As long as there isn't a huge amount of sediment in your bottles, that shouldn't be a major factor in aging. To a degree, less yeast is better, but you need enough to carb the beer over a reasonable time frame.
I know what the common guidelines are, but I've also seen a lot of variation in my own beers. I've had some 5%ers taste off after 6-8 months carbed and in the bottle, and others taste better after a year or more. In general, the bigger the beer, the more gracefully it ages, but there are many other factors.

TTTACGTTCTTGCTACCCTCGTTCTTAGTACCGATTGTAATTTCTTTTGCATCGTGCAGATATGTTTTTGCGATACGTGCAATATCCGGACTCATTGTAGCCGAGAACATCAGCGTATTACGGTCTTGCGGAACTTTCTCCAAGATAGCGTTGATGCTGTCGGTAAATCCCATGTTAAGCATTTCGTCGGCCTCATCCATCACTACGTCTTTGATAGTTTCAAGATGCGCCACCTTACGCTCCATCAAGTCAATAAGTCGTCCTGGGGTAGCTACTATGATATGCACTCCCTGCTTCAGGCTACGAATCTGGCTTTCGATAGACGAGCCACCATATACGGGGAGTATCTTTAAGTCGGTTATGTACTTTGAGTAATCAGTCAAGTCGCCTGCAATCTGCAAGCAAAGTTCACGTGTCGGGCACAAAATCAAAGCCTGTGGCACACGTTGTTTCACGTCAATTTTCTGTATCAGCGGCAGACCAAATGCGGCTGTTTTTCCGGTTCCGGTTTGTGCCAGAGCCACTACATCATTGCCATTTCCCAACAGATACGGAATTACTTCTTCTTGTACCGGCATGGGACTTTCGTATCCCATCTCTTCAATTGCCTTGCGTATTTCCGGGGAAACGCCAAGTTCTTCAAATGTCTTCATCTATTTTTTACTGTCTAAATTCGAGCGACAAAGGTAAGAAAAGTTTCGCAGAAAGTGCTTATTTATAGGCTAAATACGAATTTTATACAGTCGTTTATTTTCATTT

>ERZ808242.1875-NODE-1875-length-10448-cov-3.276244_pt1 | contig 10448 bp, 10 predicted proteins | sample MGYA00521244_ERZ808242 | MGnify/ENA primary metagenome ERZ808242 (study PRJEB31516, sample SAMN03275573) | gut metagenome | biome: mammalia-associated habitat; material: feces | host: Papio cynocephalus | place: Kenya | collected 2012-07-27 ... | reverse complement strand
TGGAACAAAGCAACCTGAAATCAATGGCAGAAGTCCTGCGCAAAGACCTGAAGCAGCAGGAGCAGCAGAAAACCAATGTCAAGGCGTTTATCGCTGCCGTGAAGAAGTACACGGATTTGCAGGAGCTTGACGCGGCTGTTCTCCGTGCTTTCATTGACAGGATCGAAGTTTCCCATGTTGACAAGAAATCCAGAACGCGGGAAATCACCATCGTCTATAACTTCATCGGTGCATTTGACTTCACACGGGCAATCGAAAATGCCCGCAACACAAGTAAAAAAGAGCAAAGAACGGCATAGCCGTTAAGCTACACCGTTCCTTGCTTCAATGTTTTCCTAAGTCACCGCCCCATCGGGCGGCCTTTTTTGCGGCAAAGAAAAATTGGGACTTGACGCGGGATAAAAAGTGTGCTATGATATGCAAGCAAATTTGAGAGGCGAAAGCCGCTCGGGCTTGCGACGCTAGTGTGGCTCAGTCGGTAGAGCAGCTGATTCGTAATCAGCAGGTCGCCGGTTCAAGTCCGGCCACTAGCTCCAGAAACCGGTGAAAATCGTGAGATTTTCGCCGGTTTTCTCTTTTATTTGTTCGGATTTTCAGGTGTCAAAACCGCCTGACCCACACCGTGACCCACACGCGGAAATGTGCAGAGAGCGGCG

I don't know that you're going to get anything specific that's going to actually be helpful to you. Experience is the best way to learn. Sanitation, storage temps, recipe, yeast, FG, racking and bottling processes, all these things and more play a role. I will say, though, that my beers tend to age better now than earlier in my brewing career. I suspect better brewing practices are involved, but have not hard evidence.